Young urban farmer plots growth of regenerative agriculture endeavor

Chander Payne digs dirt.

The budding farmer’s fondness for linking humans to the promise of the oft-disregarded ground beneath their feet spurred him to launch a social — and earthy — enterprise as a high schooler in metropolitan Washington, D.C.

His hands-on effort to connect farming with homeless shelters and schools in underserved communities has thus far delivered 3,600-plus pounds of fresh vegetables to residents of local food deserts.

Payne, now in college, named his city-centric endeavor Urban Beet. The ambitious effort to connect students with gardening, families with real food and everyone with the soil was awarded a Gloria Barron Prize for Young Heroes in 2020, the year he graduated from Bethesda-Chevy Chase, a top-ranked high school in Montgomery County, Maryland. The Colorado-based nonprofit affiliated with the prize annually recognizes 25 young, inspiring and public-spirited leaders across the United States and Canada who have made a significant difference to people, their communities and the environment.

Payne was introduced to the concept of regenerative agriculture at a summer job where he learned how pesticides and tilling had severely disrupted the natural carbon-capturing ability of plants and soil microorganisms. Reversing those modern trends can mitigate climate change in at least a couple of ways. Healthy replenished soil can store carbon underground, offsetting some of the emissions from fossil fuel power plants and vehicles. Urban gardens can also reduce what’s known as the heat island effect when they replace asphalt and other heat-absorbing hard surfaces.

These lessons led him to see his surroundings as a garden that needs tending. Beyond food, he wants his farms to offer joy, empowerment and healing to children.

“My work has led me to see the world as a regenerative farmer, to be perceptive and empathetic,” said Payne, now a freshman at Williams College in Massachusetts, leaning toward a major in environmental studies. “I envision a world where I walk into underserved neighborhoods and see colorful beets and tomatoes growing — a world where every kid has a close relationship with living soil and fresh food.”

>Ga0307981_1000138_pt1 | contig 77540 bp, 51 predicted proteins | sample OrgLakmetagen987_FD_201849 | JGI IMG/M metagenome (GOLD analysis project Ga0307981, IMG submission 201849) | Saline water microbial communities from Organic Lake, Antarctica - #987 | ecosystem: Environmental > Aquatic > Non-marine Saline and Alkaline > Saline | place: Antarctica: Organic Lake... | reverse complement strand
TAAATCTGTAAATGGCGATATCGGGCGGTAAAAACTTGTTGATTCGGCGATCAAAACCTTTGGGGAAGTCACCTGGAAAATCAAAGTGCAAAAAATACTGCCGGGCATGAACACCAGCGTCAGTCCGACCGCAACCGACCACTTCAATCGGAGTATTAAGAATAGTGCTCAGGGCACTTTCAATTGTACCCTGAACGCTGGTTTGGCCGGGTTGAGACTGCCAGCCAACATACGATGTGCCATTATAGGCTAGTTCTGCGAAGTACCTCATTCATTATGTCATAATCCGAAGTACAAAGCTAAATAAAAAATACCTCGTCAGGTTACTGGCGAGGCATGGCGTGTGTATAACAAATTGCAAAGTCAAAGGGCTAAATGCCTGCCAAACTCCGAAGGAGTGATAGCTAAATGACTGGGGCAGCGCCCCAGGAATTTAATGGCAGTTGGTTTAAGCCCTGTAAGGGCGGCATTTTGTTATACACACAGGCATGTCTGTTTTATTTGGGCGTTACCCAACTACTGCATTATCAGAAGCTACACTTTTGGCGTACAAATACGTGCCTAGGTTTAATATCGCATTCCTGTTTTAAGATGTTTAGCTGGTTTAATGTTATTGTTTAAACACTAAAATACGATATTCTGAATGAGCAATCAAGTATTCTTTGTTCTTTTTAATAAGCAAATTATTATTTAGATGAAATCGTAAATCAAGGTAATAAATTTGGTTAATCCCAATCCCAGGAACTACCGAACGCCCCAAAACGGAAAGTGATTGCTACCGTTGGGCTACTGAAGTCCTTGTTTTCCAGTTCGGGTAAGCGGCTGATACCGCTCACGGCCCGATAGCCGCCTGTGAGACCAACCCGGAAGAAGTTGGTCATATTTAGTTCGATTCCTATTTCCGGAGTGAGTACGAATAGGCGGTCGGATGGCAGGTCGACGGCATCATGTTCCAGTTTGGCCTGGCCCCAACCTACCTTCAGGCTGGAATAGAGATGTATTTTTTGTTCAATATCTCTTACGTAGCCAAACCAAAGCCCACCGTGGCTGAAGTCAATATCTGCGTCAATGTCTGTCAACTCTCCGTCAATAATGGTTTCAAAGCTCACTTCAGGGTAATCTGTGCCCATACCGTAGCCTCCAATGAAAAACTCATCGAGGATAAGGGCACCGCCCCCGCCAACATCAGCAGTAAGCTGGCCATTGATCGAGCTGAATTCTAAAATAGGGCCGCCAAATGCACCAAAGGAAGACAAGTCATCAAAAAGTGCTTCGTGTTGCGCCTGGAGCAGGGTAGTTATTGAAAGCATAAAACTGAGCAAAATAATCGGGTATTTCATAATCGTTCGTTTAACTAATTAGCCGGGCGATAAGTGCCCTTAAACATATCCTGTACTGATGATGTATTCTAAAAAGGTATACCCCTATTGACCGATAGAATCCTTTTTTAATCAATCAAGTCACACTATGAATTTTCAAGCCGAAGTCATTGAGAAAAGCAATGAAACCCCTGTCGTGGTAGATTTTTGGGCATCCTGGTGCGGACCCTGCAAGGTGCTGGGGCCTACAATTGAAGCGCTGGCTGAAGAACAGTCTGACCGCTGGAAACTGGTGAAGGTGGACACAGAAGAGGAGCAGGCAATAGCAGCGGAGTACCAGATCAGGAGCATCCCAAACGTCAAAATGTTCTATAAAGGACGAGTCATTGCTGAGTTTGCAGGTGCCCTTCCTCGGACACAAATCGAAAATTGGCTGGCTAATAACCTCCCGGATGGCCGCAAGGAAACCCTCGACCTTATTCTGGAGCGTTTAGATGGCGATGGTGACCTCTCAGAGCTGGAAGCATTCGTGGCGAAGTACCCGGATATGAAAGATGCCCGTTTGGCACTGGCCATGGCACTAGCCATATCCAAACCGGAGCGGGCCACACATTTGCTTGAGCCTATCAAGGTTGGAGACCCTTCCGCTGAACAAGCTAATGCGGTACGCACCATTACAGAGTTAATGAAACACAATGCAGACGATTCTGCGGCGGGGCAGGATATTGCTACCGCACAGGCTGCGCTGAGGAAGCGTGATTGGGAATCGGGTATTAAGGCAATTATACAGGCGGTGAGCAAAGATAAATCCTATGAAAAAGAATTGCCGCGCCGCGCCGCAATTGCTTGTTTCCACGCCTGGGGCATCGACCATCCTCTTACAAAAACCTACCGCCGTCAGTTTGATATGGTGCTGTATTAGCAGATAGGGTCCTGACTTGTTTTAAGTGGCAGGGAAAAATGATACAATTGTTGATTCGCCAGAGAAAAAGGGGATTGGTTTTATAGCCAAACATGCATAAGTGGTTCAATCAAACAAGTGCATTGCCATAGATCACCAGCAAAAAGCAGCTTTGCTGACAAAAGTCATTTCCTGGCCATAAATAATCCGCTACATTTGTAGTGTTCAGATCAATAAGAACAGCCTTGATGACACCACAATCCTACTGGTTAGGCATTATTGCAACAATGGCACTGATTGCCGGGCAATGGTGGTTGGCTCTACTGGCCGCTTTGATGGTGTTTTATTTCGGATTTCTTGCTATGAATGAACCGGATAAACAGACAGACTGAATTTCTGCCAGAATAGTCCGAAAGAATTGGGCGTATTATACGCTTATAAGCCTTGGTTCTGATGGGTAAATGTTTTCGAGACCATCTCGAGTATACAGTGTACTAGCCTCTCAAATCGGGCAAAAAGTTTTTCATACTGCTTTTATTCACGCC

Chemistry teacher Christopher Knocke was part of the team that nominated Payne for a Barron Prize. Author T.A. Barron established the prize two decades ago to honor his mother, Gloria, who labored for years to create a nature museum at the Colorado School for the Blind.

Payne’s idea for Urban Beet sprouted as a single raised bed filled with soil, compost and seeds in his high school’s courtyard. It’s still thriving and has expanded to 200 square feet, with an additional solar-powered vertical farm.

Now, the 18-year-old is executive director of what’s evolved into an LLC fueled by donations. His team of young go-getters has constructed farms at three high schools in suburban Maryland and five at homeless shelters and related facilities in the nation’s capital and Delaware. Urban Beet plans to create 10 additional farms in Virginia and elsewhere around the region later this year.

“I am eager to continue investigating the relationship between the well-being of soil microbiomes, families and farming communities,” he said.

In an interview with the Energy News Network, Payne explained how and why food insecurity, urban heat islands and soil degradation in his own backyard inspired his passion for global soil health and the climate fight. The interview has been edited for length and clarity.

Source:-https://energynews.us/2021/04/02/young-urban-farmer-plots-growth-of-regenerative-agriculture-endeavor/

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